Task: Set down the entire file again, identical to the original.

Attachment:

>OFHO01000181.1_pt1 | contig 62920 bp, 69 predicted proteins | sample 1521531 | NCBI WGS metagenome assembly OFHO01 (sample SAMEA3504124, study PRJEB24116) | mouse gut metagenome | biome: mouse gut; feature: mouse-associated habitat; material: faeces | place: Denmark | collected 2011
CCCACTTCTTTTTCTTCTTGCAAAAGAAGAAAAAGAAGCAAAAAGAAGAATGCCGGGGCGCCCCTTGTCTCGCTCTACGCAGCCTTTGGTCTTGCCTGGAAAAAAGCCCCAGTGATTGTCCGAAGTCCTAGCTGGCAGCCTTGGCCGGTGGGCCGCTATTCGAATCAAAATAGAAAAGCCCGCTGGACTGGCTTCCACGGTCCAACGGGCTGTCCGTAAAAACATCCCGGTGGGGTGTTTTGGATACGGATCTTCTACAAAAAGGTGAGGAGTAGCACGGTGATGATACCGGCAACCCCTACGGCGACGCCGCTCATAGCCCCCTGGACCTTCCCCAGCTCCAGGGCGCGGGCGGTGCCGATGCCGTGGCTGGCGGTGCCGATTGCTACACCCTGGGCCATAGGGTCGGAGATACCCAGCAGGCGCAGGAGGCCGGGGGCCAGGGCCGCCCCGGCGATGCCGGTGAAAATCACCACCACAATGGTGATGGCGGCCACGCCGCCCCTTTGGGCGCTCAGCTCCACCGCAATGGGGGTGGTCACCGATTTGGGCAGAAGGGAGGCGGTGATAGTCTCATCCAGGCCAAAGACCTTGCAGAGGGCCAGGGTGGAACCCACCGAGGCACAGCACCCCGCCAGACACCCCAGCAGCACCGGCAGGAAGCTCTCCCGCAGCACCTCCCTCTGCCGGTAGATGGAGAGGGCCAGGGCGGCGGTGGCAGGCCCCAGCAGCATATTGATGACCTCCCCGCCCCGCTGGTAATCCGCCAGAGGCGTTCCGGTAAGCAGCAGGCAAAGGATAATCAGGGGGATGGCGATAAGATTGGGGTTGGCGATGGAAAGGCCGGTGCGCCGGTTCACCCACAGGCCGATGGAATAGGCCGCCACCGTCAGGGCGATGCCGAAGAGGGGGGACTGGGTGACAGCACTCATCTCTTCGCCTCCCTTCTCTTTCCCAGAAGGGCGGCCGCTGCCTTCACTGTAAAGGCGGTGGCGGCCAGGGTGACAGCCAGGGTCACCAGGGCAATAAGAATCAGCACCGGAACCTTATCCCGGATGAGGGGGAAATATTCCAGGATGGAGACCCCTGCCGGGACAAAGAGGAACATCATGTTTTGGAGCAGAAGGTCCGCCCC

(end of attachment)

>OFHO01000181.1_pt1 | contig 62920 bp, 69 predicted proteins | sample 1521531 | NCBI WGS metagenome assembly OFHO01 (sample SAMEA3504124, study PRJEB24116) | mouse gut metagenome | biome: mouse gut; feature: mouse-associated habitat; material: faeces | place: Denmark | collected 2011
CCCACTTCTTTTTCTTCTTGCAAAAGAAGAAAAAGAAGCAAAAAGAAGAATGCCGGGGCGCCCCTTGTCTCGCTCTACGCAGCCTTTGGTCTTGCCTGGAAAAAAGCCCCAGTGATTGTCCGAAGTCCTAGCTGGCAGCCTTGGCCGGTGGGCCGCTATTCGAATCAAAATAGAAAAGCCCGCTGGACTGGCTTCCACGGTCCAACGGGCTGTCCGTAAAAACATCCCGGTGGGGTGTTTTGGATACGGATCTTCTACAAAAAGGTGAGGAGTAGCACGGTGATGATACCGGCAACCCCTACGGCGACGCCGCTCATAGCCCCCTGGACCTTCCCCAGCTCCAGGGCGCGGGCGGTGCCGATGCCGTGGCTGGCGGTGCCGATTGCTACACCCTGGGCCATAGGGTCGGAGATACCCAGCAGGCGCAGGAGGCCGGGGGCCAGGGCCGCCCCGGCGATGCCGGTGAAAATCACCACCACAATGGTGATGGCGGCCACGCCGCCCCTTTGGGCGCTCAGCTCCACCGCAATGGGGGTGGTCACCGATTTGGGCAGAAGGGAGGCGGTGATAGTCTCATCCAGGCCAAAGACCTTGCAGAGGGCCAGGGTGGAACCCACCGAGGCACAGCACCCCGCCAGACACCCCAGCAGCACCGGCAGGAAGCTCTCCCGCAGCACCTCCCTCTGCCGGTAGATGGAGAGGGCCAGGGCGGCGGTGGCAGGCCCCAGCAGCATATTGATGACCTCCCCGCCCCGCTGGTAATCCGCCAGAGGCGTTCCGGTAAGCAGCAGGCAAAGGATAATCAGGGGGATGGCGATAAGATTGGGGTTGGCGATGGAAAGGCCGGTGCGCCGGTTCACCCACAGGCCGATGGAATAGGCCGCCACCGTCAGGGCGATGCCGAAGAGGGGGGACTGGGTGACAGCACTCATCTCTTCGCCTCCCTTCTCTTTCCCAGAAGGGCGGCCGCTGCCTTCACTGTAAAGGCGGTGGCGGCCAGGGTGACAGCCAGGGTCACCAGGGCAATAAGAATCAGCACCGGAACCTTATCCCGGATGAGGGGGAAATATTCCAGGATGGAGACCCCTGCCGGGACAAAGAGGAACATCATGTTTTGGAGCAGAAGGTCCGCCCC